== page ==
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Meeting on island airport extension stokes debate

Porter Airlines has signed an interline agreement that will allow passengers easier access to African destinations.

Peter Power/The Globe and Mail

Plans to expand Toronto's Billy Bishop Airport to allow jet traffic provoked an extended discussion before Mayor Rob Ford's executive, even though a final decision on the controversial proposal is months way.

The committee received an update from staff Wednesday on work to evaluate the expansion plan. A report on the first phase of that study is expected in September, with a final submission to come in November.

About two dozen speakers signed up to address the committee, although their numbers dwindled when the meeting stretched past the dinner hour.

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A number of local residents came to voice their concerns about increased noise and traffic that an expansion would bring.

Mike McNaney of WestJet told the committee his firm is not advocating for or against jets at the waterfront airport, but said any restrictions should be based on noise levels, rather than singling out a specific make of aircraft.

If jets are allowed, he said WestJet "will certainly want to operate there."

Toronto's Porter Airlines wants to buy jet aircraft and extend the runway at the island airport. The expansion plan must be approved by the three signatories to the tripartite agreement that governs the airport – the city, the federal government and the port authority. The agreement does not currently allow jets.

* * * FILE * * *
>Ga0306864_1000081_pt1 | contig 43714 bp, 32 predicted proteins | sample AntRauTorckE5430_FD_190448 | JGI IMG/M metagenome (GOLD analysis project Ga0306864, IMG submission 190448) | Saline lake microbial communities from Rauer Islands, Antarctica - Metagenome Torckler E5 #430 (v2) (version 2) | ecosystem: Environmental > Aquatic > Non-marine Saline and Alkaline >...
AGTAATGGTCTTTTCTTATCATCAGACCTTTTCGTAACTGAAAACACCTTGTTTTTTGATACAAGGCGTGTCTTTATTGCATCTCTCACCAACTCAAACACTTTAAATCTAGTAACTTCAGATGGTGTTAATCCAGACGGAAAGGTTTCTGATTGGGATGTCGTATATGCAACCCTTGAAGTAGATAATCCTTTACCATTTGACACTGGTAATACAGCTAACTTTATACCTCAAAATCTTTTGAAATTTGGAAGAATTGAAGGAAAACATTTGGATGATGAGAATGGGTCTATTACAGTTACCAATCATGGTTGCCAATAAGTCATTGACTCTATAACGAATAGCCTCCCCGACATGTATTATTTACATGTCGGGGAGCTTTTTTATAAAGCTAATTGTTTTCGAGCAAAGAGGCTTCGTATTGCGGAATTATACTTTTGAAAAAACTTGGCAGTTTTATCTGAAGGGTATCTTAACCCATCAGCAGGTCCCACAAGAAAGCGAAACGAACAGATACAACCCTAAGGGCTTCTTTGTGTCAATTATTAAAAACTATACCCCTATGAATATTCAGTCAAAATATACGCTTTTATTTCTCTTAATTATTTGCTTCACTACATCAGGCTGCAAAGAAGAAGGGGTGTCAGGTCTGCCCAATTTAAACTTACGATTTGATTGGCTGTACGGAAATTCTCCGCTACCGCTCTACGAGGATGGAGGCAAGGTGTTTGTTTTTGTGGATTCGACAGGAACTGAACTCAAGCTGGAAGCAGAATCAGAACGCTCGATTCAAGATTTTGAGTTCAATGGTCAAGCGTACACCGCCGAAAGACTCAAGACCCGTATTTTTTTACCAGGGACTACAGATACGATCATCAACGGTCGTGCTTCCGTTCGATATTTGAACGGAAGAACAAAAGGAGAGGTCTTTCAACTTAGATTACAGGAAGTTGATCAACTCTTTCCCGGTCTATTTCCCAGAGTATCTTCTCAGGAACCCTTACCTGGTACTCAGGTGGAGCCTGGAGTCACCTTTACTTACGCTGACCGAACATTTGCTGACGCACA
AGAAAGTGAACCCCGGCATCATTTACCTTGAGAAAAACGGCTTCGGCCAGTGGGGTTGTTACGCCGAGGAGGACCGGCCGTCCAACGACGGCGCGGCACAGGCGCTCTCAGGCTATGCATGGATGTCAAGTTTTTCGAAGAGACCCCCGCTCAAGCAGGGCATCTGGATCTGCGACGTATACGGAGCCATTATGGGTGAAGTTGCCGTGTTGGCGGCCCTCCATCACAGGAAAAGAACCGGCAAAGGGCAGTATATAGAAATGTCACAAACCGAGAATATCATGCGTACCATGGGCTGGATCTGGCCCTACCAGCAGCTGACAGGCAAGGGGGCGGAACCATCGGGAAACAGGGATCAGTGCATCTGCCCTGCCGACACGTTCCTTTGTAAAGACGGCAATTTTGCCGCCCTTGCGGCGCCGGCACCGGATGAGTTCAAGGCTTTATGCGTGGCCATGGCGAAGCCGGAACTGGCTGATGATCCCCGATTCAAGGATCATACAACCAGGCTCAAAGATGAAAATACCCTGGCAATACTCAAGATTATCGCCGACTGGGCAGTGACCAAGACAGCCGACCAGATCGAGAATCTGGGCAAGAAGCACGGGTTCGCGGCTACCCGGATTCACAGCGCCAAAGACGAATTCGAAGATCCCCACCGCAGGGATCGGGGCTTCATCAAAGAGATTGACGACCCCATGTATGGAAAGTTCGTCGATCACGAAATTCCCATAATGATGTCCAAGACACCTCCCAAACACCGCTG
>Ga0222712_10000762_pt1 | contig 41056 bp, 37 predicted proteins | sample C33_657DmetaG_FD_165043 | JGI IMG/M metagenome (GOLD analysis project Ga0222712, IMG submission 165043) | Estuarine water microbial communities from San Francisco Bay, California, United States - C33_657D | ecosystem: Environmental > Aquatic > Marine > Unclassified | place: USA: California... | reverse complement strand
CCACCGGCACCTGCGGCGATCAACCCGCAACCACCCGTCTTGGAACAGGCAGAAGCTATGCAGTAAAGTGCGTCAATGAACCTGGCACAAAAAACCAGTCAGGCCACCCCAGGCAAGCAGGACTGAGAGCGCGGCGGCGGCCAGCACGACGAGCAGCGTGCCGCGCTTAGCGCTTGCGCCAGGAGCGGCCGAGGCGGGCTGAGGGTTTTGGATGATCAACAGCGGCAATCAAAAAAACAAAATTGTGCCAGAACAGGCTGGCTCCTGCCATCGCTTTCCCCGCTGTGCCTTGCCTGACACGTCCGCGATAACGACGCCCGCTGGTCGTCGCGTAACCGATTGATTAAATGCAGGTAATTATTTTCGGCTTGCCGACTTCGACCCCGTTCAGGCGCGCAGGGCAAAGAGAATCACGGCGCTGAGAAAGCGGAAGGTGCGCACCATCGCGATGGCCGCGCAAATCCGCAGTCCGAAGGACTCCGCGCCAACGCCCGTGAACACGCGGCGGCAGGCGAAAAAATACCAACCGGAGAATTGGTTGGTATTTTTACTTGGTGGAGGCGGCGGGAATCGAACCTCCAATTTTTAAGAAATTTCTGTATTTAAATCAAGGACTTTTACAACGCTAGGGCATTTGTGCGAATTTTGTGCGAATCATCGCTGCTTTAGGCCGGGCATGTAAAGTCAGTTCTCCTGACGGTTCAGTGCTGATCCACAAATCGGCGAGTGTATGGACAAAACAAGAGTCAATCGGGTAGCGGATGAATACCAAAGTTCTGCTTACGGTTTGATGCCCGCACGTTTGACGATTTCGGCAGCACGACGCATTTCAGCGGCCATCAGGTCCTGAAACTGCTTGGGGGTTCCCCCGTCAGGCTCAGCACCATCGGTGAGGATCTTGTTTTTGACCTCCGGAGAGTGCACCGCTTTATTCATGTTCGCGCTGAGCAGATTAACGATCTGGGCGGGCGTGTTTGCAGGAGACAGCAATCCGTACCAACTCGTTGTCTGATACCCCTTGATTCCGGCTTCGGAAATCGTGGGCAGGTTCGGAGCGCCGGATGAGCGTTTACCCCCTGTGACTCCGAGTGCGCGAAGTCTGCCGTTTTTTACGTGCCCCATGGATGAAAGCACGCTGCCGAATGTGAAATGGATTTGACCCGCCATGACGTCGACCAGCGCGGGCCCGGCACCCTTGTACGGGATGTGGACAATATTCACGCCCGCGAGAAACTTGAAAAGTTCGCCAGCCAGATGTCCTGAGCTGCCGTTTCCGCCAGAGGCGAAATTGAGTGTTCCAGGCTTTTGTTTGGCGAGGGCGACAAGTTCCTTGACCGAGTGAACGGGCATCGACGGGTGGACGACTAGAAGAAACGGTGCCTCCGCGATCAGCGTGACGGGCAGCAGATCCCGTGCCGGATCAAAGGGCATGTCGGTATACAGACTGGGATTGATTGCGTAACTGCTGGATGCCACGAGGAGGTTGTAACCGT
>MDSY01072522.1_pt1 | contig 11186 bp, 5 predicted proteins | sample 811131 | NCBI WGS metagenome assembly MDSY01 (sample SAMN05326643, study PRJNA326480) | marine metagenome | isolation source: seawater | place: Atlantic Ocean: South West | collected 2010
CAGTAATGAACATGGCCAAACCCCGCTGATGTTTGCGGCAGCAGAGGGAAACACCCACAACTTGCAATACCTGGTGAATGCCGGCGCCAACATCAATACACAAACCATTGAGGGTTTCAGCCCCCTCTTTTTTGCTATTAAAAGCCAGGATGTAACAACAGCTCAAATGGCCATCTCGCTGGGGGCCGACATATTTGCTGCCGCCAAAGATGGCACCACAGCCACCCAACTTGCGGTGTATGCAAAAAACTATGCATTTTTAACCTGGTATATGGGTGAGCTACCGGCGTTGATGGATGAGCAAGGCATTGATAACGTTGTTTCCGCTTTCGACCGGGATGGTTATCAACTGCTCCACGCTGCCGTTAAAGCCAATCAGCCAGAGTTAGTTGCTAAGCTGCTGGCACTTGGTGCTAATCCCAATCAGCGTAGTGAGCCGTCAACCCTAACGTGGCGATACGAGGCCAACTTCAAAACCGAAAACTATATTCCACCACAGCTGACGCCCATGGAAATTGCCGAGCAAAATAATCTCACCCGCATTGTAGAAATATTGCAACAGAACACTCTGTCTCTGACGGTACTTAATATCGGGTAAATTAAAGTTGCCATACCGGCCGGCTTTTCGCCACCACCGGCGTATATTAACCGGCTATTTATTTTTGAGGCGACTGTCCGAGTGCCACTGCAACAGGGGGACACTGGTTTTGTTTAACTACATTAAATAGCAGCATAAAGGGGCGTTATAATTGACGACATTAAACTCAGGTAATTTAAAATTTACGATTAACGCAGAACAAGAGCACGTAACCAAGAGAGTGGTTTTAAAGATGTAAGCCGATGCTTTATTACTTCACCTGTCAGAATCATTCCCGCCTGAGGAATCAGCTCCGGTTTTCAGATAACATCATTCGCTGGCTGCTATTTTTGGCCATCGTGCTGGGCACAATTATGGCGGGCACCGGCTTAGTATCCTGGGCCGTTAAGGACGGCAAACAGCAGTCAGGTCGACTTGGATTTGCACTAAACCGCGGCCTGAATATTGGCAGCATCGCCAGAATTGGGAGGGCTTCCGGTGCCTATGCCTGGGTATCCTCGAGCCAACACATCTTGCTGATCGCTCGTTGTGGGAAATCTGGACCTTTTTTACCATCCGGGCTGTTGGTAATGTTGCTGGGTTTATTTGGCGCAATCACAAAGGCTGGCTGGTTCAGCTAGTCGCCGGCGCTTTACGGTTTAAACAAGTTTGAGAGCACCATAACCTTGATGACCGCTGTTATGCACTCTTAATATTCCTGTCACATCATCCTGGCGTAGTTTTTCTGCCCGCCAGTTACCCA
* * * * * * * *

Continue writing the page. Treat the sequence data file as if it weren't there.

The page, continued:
The Toronto Port Authority, which owns and operates the airport, has agreed to pick up the tab for phase one of the city report.

Original estimates put the cost of the preliminary report at between $225,000 and $275,000. City staff now expect those costs to climb by an additional $400,000 because some of the work that was to be included in the second phase of the study will be moved up. Discussions are taking place with the Port Authority regarding the added costs, staff said. Asked about noise levels, staff said they have access to published data, rather than conducting their own measurements. Deputy city manager John Livey said consultants also will assess the potential impact on soil and air of the expansion.

"We should let staff go away and do their work," said Councillor Denzil Minnan-Wong, who noted he witnessed the same discussion 10 years ago. "There shouldn't be haste in preparing this report, nor should it be delayed."

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A motion to expand a traffic study was endorsed by the committee.

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